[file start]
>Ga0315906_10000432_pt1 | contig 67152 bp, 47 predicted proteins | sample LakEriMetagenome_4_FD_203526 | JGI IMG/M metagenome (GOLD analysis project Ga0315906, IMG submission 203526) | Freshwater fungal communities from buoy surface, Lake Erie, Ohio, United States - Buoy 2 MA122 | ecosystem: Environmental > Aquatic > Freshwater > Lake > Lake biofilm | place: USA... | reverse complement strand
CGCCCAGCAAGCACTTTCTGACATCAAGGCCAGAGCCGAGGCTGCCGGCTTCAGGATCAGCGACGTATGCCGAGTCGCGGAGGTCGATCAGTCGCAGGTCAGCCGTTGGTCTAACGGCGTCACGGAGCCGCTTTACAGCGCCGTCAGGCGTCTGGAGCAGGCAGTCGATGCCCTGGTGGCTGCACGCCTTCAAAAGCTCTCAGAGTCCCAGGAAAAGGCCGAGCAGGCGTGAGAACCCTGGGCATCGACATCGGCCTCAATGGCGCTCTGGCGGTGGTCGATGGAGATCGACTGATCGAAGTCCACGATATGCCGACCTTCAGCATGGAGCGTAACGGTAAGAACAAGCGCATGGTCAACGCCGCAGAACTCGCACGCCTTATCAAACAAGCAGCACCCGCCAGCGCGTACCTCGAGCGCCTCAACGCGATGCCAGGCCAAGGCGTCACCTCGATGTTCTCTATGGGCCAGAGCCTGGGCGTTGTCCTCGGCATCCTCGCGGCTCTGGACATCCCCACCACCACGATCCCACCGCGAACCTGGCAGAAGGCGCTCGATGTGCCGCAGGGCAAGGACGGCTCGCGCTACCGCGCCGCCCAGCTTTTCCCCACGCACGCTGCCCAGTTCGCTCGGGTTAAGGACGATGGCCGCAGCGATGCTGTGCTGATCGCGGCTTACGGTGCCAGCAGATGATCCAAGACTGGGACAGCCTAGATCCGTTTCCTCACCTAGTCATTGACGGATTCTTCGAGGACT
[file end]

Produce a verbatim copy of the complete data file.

>Ga0315906_10000432_pt1 | contig 67152 bp, 47 predicted proteins | sample LakEriMetagenome_4_FD_203526 | JGI IMG/M metagenome (GOLD analysis project Ga0315906, IMG submission 203526) | Freshwater fungal communities from buoy surface, Lake Erie, Ohio, United States - Buoy 2 MA122 | ecosystem: Environmental > Aquatic > Freshwater > Lake > Lake biofilm | place: USA... | reverse complement strand
CGCCCAGCAAGCACTTTCTGACATCAAGGCCAGAGCCGAGGCTGCCGGCTTCAGGATCAGCGACGTATGCCGAGTCGCGGAGGTCGATCAGTCGCAGGTCAGCCGTTGGTCTAACGGCGTCACGGAGCCGCTTTACAGCGCCGTCAGGCGTCTGGAGCAGGCAGTCGATGCCCTGGTGGCTGCACGCCTTCAAAAGCTCTCAGAGTCCCAGGAAAAGGCCGAGCAGGCGTGAGAACCCTGGGCATCGACATCGGCCTCAATGGCGCTCTGGCGGTGGTCGATGGAGATCGACTGATCGAAGTCCACGATATGCCGACCTTCAGCATGGAGCGTAACGGTAAGAACAAGCGCATGGTCAACGCCGCAGAACTCGCACGCCTTATCAAACAAGCAGCACCCGCCAGCGCGTACCTCGAGCGCCTCAACGCGATGCCAGGCCAAGGCGTCACCTCGATGTTCTCTATGGGCCAGAGCCTGGGCGTTGTCCTCGGCATCCTCGCGGCTCTGGACATCCCCACCACCACGATCCCACCGCGAACCTGGCAGAAGGCGCTCGATGTGCCGCAGGGCAAGGACGGCTCGCGCTACCGCGCCGCCCAGCTTTTCCCCACGCACGCTGCCCAGTTCGCTCGGGTTAAGGACGATGGCCGCAGCGATGCTGTGCTGATCGCGGCTTACGGTGCCAGCAGATGATCCAAGACTGGGACAGCCTAGATCCGTTTCCTCACCTAGTCATTGACGGATTCTTCGAGGACT